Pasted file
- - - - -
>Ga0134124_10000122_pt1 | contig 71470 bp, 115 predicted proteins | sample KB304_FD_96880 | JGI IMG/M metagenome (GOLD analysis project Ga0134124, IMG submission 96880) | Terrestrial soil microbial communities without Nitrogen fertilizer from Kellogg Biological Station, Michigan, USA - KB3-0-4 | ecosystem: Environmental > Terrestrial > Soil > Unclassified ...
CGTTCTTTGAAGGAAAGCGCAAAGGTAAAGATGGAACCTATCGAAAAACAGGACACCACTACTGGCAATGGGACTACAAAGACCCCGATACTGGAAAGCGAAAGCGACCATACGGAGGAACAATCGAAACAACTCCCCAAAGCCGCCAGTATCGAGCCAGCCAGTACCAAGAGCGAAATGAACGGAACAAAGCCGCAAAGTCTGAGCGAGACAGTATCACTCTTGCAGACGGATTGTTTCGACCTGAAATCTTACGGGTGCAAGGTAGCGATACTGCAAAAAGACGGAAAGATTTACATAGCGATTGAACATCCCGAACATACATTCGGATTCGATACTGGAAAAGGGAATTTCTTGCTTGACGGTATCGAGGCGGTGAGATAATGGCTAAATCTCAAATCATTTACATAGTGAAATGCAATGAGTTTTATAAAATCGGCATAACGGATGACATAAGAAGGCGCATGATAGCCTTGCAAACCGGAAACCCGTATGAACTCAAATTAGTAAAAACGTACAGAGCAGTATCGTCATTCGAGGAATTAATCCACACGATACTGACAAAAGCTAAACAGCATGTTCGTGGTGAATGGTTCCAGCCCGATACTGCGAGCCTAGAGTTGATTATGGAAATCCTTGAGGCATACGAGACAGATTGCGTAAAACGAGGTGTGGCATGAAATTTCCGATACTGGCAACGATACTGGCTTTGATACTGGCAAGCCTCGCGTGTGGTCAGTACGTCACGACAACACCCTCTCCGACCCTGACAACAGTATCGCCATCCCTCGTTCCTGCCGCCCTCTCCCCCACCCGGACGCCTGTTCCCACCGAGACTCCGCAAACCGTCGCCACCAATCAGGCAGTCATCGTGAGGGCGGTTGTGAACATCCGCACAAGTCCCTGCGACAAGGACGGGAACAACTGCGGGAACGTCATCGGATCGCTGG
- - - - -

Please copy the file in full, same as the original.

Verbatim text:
>Ga0134124_10000122_pt1 | contig 71470 bp, 115 predicted proteins | sample KB304_FD_96880 | JGI IMG/M metagenome (GOLD analysis project Ga0134124, IMG submission 96880) | Terrestrial soil microbial communities without Nitrogen fertilizer from Kellogg Biological Station, Michigan, USA - KB3-0-4 | ecosystem: Environmental > Terrestrial > Soil > Unclassified ...
CGTTCTTTGAAGGAAAGCGCAAAGGTAAAGATGGAACCTATCGAAAAACAGGACACCACTACTGGCAATGGGACTACAAAGACCCCGATACTGGAAAGCGAAAGCGACCATACGGAGGAACAATCGAAACAACTCCCCAAAGCCGCCAGTATCGAGCCAGCCAGTACCAAGAGCGAAATGAACGGAACAAAGCCGCAAAGTCTGAGCGAGACAGTATCACTCTTGCAGACGGATTGTTTCGACCTGAAATCTTACGGGTGCAAGGTAGCGATACTGCAAAAAGACGGAAAGATTTACATAGCGATTGAACATCCCGAACATACATTCGGATTCGATACTGGAAAAGGGAATTTCTTGCTTGACGGTATCGAGGCGGTGAGATAATGGCTAAATCTCAAATCATTTACATAGTGAAATGCAATGAGTTTTATAAAATCGGCATAACGGATGACATAAGAAGGCGCATGATAGCCTTGCAAACCGGAAACCCGTATGAACTCAAATTAGTAAAAACGTACAGAGCAGTATCGTCATTCGAGGAATTAATCCACACGATACTGACAAAAGCTAAACAGCATGTTCGTGGTGAATGGTTCCAGCCCGATACTGCGAGCCTAGAGTTGATTATGGAAATCCTTGAGGCATACGAGACAGATTGCGTAAAACGAGGTGTGGCATGAAATTTCCGATACTGGCAACGATACTGGCTTTGATACTGGCAAGCCTCGCGTGTGGTCAGTACGTCACGACAACACCCTCTCCGACCCTGACAACAGTATCGCCATCCCTCGTTCCTGCCGCCCTCTCCCCCACCCGGACGCCTGTTCCCACCGAGACTCCGCAAACCGTCGCCACCAATCAGGCAGTCATCGTGAGGGCGGTTGTGAACATCCGCACAAGTCCCTGCGACAAGGACGGGAACAACTGCGGGAACGTCATCGGATCGCTGG